Women exercise less than men but see greater benefits, study says

Women generally exercise less than men, but new research suggests they reap greater health benefits.

A national study found that women who exercised regularly (at least 2.5 hours at moderate intensity or 75 minutes vigorously per week) had a 24% lower risk of dying during the study period compared to women who did not. They exercised.

In contrast, men who exercised regularly were 15% less likely to die than men who did not exercise.

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Men also needed more exercise than women to achieve the same health benefits: Five hours of moderate or vigorous exercise per week reduced their risk of dying by 18% compared to men who didn’t exercise. But just 140 minutes of weekly exercise had the same effect among women.

“Women had the same benefit with lower levels of physical activity,” said study co-author Dr. Martha Gulati, director of preventive cardiology at the Smidt Heart Institute at Cedars-Sinai in Los Angeles.

Women who exercised regularly also had a 36% lower risk of dying from a cardiovascular problem such as a heart attack or stroke, the study found, while men who exercised regularly had a 14% lower risk.

The findings were published Monday in the Journal of the American College of Cardiology. Researchers analyzed the self-reported exercise habits of more than 412,000 men and women who participated in the National Health Interview Survey between 1997 and 2017.

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About a third of the women regularly performed aerobic exercises (those that raise the heart rate, such as brisk walking, jumping rope or taking spinning classes) compared to 43% of the men in the study. Women were also less likely than men to do muscle-strengthening activities, such as lifting weights.

However, regular muscle strengthening (about one session per week, on average) was associated with a 30% lower risk of women dying from cardiovascular problems and a 19% lower risk of dying overall. Among men, the same weekly exercise reduced the risk of dying from cardiovascular problems by 11% and of death by the same percentage.

Gulati said a major limitation of the study is that it did not take into account how active the women were outside of training environments.

“Missing in our data are the things we do every day: the other physical activity that is not going to the gym but running after the kids, gardening, doing housework,” he said.

Should men and women have different exercise recommendations?

The Department of Health and Human Services recommends that adults perform 150 minutes of moderate physical activity per weekincluding two days of muscle-strengthening activities.

But Gulati said those guidelines “can be very overwhelming for someone who does nothing.” Many of her patients have difficulty finding time to exercise, she said.

“Women are busy. Women work. Women tend to take on most of the family responsibilities, whether they are children or elderly parents, and when the day is over, there is very little time left,” Gulati said.

Data from the National Health Interview Survey suggests that women in 2022 were more likely than men to have been advised in the past year by doctors or other health professionals to increase their amount of physical activity.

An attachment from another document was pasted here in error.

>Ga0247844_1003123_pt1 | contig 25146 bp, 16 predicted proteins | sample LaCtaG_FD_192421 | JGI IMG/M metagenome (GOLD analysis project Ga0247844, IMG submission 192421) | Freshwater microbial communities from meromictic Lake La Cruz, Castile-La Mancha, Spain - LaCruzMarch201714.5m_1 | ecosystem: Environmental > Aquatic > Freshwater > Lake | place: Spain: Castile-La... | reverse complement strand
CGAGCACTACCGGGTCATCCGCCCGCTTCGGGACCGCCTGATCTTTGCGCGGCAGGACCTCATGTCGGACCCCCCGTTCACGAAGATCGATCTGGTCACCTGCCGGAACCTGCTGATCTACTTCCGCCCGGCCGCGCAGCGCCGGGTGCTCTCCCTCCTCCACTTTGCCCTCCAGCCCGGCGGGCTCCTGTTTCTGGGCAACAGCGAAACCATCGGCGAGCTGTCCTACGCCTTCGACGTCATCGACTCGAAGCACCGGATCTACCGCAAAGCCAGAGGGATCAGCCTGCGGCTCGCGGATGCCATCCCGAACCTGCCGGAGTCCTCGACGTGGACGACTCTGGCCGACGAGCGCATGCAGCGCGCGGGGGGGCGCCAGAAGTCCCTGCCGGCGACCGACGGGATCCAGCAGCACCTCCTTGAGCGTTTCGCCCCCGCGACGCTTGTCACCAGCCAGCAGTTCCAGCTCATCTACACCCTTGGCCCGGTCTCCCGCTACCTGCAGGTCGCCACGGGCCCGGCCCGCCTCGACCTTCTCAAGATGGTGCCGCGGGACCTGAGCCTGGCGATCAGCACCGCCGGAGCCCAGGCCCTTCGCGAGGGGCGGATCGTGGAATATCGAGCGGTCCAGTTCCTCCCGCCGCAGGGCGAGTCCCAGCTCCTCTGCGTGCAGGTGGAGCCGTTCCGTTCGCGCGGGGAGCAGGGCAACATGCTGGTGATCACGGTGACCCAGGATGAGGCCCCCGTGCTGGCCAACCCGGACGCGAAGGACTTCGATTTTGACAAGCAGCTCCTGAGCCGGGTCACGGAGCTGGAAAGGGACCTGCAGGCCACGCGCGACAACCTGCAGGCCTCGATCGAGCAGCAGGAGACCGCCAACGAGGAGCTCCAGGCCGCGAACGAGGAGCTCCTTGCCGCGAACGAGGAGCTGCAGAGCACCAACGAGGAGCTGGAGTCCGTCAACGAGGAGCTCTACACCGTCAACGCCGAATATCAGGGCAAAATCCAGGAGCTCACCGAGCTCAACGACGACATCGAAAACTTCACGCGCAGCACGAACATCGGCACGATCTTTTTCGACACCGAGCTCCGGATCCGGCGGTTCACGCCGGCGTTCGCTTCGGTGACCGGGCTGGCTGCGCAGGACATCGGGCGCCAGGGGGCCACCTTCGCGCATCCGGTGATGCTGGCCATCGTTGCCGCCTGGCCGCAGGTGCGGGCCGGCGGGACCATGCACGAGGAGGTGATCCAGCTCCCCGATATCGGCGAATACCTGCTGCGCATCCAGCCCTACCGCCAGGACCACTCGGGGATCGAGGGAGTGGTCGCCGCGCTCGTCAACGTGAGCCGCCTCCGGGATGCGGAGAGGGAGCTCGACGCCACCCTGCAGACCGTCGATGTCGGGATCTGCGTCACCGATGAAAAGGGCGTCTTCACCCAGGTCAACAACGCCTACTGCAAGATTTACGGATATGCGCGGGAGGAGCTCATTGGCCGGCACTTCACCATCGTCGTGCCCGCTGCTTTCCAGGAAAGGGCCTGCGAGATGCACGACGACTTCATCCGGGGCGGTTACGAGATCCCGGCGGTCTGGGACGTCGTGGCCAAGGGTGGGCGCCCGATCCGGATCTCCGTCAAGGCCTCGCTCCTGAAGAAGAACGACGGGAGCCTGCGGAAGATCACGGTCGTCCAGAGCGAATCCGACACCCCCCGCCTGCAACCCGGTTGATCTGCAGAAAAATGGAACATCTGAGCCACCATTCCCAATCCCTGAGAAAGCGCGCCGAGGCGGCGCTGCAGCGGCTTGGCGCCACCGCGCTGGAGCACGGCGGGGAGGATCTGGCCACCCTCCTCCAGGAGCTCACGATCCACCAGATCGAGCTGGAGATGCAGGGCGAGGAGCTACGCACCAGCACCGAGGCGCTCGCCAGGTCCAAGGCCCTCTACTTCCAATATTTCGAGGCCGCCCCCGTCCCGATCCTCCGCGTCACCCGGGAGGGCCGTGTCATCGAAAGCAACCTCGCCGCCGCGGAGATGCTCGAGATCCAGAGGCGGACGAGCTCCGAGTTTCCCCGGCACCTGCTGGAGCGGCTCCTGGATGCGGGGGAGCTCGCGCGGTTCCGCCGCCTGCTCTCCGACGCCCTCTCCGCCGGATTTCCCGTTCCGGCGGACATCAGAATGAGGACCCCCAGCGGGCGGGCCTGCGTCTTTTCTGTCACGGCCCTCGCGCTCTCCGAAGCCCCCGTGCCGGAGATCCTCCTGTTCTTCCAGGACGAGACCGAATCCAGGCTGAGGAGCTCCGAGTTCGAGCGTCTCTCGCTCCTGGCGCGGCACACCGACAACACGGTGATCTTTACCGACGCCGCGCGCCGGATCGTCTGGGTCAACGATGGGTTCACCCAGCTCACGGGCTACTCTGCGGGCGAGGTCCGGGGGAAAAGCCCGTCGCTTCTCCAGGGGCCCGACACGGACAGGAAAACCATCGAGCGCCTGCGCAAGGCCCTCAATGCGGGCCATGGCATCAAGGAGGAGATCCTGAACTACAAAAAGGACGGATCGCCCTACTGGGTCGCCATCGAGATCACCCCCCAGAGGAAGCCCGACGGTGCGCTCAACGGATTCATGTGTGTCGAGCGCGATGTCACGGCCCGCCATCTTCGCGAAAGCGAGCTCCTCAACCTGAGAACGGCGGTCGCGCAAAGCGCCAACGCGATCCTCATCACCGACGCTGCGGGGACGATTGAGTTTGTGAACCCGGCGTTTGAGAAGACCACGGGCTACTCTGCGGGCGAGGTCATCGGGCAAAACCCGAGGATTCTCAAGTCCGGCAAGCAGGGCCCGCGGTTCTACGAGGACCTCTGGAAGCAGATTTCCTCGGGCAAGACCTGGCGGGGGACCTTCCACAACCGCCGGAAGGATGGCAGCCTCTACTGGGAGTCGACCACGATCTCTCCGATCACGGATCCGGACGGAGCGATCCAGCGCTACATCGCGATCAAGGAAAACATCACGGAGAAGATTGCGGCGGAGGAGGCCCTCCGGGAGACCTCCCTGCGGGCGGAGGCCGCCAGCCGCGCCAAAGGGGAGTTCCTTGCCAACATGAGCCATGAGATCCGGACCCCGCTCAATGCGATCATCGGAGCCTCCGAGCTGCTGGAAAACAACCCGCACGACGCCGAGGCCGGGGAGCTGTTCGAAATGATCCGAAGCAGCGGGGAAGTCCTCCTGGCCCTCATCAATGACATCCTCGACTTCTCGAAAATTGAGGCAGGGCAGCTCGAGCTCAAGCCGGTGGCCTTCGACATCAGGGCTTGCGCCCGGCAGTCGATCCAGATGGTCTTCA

“Instead of talking about 150 minutes a week, the way we should say it is: What can you do?” Gulati said.

Paul Arciero, a professor of sports, medicine and nutrition at the University of Pittsburgh, said it makes sense to have different exercise guidelines for men and women.

“There are clear sex-based differences in response to exercise,” he said. “We have to go beyond thinking that men and women respond in similar ways.”

What is causing the difference based on sex?

Many studies have shown that exercise does not affect men and women in the same way.

Arciero’s 2022 research found that women had greater reductions in blood pressure when they exercised in the morning, while men had greater reductions in the evening. A 2020 review also found that women’s muscles are more resistant to fatigue caused by high-intensity exercise.

But scientists have been less sure about how those differences affect people’s long-term health.

The new study shows that “women are basically more efficient at responding to exercise, particularly when it comes to heart health and mortality,” said Arciero, who was not involved in the paper.

Arciero said physiological differences may contribute to this advantage: Women have more capillaries — small blood vessels — in a given section of muscle than men, which could allow more blood and oxygen to flow to the heart during exercise.

Women also have higher levels of the hormone estrogen, which improves blood flow, said Lynda Ransdell, chair of the kinesiology department at Boise State University.

Ransdell also pointed out a third factor: Women tend to be less physically active, so it may take less effort to improve their health compared to their starting points.

“I would call it the principle of diminishing returns,” Ransdell said. “Since women typically start out at lower levels of fitness, they can see significant improvements if they do a little less physical activity.”

But scientists have more to learn, he added.

“While I love this study and think it is innovative and iconic, I also think it is one piece of a puzzle,” Ransdell said. “I would love to see them do more research with objective measures of physical activity like pedometers or Apple watches.”